Podcast: Problematic Sovereignty on China's Periphery: A case study of Taiwan as a 'Contested State'
This paper draws on insights from the revisionist IR literature on sovereignty to develop an innovative analytical framework for the empirical study of the phenomena of problematic sovereignty on China’s periphery, with reference to the case of Taiwan since 1971. The paper examines the extent to which the modified versions of Krasner’s four components of sovereignty (namely international legal, Westphalian, interdependence, and domestic sovereignty) have changed in the case of Taiwan to assess the level of threat to the People’s Republic China (PRC)’s proclaimed sovereignty over the island. The analysis is based on a rich array of empirical materials gathered from interviews with pertinent elite actors, as well as the examination of secondary and primary data. It contends that despite the continuous limitation of Taiwan’s de jure international legal sovereignty due to its continuous sovereignty dispute with Beijing, its de facto sovereignty has become consolidated over time. Concurrently, its Westphalian, interdependence and domestic sovereignty have been unchallenged, if not strengthened. This has thus challenged Beijing’s desire to claim Taiwan as its own, although the enlarging power ratio between the two sides may not benefit Taipei in the long run.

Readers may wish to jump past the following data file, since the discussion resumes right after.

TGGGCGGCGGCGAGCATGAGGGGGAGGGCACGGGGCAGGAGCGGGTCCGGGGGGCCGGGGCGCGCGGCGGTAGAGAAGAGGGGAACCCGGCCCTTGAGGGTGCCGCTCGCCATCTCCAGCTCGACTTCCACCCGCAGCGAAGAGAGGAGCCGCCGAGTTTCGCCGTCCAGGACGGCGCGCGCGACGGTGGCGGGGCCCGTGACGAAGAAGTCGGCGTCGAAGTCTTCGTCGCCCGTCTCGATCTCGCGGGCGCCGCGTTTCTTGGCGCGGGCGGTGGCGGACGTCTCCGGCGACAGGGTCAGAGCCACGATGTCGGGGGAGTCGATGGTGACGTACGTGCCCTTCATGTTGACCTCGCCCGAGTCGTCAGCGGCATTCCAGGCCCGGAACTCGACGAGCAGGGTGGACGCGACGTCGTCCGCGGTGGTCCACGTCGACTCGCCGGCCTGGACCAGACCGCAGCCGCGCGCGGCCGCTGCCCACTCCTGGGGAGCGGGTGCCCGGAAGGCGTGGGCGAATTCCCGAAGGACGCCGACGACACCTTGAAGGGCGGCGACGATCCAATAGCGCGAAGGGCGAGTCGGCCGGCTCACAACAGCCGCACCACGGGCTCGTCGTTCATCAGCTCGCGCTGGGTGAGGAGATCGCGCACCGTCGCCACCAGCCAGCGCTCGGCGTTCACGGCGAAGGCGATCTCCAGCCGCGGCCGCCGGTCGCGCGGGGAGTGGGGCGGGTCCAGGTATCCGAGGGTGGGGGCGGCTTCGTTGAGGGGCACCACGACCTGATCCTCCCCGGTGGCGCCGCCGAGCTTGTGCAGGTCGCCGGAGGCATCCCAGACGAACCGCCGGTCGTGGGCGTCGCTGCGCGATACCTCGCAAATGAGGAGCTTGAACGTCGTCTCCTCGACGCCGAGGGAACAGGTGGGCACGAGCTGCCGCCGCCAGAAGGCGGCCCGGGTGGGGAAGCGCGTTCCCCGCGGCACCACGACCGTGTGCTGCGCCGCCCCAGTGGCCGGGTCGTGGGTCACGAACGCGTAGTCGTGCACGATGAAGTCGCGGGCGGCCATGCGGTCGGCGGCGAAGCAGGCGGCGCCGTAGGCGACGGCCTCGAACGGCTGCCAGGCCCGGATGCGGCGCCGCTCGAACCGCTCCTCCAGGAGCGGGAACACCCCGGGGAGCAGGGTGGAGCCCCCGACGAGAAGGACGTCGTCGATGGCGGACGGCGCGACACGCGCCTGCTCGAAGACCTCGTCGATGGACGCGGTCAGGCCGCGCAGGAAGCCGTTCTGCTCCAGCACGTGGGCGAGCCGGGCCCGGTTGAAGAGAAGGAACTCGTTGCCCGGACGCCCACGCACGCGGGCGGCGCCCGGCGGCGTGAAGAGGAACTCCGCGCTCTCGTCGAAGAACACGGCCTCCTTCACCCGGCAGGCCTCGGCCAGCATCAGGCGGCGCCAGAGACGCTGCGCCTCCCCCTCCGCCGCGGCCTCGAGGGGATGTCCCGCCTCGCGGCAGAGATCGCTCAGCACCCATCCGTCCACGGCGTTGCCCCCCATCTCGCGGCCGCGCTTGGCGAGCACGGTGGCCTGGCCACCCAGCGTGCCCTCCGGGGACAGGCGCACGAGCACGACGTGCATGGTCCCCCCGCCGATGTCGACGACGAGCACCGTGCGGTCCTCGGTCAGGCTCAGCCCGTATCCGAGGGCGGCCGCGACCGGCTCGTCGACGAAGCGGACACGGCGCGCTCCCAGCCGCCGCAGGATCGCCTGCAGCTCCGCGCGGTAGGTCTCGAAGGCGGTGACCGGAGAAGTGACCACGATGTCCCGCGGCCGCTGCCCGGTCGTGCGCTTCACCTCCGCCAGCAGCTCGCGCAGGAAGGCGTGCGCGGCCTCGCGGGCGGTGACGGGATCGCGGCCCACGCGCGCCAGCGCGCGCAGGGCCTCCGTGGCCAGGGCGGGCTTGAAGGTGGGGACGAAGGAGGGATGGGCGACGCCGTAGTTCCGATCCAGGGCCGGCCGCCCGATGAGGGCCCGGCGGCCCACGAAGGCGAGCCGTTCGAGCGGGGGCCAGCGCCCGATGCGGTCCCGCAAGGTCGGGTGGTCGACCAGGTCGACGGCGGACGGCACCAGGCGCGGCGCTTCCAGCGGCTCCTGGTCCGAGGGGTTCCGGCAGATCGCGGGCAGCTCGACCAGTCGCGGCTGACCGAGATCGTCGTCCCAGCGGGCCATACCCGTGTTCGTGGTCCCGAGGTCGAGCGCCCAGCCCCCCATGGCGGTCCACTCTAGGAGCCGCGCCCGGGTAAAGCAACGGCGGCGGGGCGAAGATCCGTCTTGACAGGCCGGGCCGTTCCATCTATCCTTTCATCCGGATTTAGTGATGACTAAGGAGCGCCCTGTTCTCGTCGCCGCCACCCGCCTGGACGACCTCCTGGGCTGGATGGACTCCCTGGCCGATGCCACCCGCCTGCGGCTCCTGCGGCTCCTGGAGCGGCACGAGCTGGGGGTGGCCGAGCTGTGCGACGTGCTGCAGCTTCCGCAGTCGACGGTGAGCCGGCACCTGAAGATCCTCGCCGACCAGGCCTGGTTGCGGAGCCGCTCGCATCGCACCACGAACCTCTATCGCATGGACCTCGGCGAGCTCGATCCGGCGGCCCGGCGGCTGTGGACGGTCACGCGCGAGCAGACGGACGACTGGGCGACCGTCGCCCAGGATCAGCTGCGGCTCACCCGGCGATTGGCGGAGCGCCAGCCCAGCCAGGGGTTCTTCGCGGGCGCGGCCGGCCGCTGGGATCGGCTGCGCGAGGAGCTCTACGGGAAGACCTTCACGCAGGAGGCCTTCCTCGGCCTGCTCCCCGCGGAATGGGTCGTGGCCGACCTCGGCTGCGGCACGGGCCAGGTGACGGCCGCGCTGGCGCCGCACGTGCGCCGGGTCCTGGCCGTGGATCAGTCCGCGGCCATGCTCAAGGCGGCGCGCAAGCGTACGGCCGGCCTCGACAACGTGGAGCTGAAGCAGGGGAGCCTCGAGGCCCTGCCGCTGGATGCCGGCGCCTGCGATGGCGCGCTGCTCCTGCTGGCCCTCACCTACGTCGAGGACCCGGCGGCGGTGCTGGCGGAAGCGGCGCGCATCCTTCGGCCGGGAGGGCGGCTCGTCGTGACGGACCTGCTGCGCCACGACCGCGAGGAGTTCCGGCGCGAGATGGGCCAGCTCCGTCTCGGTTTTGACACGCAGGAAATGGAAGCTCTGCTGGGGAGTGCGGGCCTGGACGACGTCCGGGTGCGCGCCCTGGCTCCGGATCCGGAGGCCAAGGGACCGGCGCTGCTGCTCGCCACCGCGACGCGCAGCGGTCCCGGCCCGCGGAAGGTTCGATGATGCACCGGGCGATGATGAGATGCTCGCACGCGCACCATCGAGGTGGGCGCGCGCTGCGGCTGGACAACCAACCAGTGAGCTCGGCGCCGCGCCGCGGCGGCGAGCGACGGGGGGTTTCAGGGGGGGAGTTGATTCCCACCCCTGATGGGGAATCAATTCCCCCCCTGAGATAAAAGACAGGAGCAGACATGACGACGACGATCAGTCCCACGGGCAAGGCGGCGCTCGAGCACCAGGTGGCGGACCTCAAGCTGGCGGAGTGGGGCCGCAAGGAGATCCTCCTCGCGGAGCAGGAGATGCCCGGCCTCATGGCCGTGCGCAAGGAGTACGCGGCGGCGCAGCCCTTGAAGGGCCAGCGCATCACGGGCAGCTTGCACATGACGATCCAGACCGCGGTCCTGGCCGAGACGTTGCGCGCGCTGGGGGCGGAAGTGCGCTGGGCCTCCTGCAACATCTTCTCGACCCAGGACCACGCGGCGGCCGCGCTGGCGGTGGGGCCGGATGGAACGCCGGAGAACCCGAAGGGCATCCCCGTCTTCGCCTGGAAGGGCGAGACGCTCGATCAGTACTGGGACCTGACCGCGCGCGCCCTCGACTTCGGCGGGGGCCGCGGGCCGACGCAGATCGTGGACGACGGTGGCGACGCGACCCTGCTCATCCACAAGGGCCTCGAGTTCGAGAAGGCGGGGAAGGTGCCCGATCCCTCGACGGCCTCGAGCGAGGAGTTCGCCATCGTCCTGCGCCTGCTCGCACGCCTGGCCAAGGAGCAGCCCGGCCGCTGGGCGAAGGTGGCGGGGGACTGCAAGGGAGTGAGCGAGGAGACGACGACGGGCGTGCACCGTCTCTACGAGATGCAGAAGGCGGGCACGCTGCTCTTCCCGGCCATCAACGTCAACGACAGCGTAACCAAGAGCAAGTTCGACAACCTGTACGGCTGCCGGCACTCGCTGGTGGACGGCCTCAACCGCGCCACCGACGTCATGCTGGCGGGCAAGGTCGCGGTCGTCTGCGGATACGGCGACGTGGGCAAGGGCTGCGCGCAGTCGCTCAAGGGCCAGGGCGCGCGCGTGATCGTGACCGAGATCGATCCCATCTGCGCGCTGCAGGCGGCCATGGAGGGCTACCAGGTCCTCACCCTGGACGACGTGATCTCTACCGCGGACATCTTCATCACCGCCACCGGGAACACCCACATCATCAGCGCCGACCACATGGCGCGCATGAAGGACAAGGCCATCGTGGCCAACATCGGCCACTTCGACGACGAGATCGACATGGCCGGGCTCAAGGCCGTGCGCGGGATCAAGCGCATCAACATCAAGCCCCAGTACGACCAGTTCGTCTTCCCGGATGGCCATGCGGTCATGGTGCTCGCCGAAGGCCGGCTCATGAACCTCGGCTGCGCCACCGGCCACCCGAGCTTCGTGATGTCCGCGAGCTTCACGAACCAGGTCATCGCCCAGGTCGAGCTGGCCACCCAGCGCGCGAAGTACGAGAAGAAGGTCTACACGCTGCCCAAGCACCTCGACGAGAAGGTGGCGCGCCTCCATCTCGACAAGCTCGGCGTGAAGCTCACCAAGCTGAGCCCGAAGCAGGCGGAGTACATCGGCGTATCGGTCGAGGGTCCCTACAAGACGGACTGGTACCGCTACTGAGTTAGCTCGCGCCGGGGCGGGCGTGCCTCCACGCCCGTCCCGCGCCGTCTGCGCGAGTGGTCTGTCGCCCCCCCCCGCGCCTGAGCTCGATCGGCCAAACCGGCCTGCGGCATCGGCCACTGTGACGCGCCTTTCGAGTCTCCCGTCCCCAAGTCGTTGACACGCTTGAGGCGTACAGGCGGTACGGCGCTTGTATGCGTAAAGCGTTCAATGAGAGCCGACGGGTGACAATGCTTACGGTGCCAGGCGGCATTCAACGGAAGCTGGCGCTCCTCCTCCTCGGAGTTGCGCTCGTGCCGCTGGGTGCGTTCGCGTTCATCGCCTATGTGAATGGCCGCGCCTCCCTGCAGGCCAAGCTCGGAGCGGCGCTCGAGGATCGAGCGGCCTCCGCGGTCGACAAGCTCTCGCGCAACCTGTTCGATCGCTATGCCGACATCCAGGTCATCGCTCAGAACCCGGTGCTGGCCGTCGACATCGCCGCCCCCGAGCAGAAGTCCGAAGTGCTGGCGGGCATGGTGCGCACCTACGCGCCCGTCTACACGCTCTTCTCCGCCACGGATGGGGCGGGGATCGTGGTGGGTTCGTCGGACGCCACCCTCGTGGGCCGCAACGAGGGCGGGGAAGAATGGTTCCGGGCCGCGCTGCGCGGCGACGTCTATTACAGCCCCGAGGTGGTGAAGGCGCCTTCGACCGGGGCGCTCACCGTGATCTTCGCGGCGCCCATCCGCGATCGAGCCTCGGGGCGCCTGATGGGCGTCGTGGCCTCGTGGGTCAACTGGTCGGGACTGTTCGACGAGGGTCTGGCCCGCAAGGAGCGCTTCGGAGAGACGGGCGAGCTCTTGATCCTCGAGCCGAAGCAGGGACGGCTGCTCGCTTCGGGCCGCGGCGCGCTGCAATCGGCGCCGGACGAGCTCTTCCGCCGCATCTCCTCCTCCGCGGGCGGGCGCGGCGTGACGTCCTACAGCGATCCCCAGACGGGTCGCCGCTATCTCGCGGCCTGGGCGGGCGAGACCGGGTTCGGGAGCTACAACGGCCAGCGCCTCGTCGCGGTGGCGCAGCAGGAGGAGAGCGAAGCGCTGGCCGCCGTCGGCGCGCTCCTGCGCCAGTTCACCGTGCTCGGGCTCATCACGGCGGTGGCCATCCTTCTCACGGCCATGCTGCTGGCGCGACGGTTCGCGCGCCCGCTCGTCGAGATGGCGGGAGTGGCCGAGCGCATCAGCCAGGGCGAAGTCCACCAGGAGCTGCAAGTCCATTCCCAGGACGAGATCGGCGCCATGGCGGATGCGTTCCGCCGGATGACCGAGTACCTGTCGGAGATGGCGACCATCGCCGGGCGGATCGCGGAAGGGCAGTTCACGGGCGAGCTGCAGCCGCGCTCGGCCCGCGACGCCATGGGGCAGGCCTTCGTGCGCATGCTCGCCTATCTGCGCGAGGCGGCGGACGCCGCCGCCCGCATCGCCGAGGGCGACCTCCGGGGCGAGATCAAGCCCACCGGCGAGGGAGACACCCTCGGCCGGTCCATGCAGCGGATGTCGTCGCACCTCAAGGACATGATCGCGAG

The POLSIS Departmental Seminar series brings leading scholars to the University to present cutting-edge research in the fields of Political Science and International Studies.
Recorded: Wednesday 24 January 2018 (15:00-16:30)
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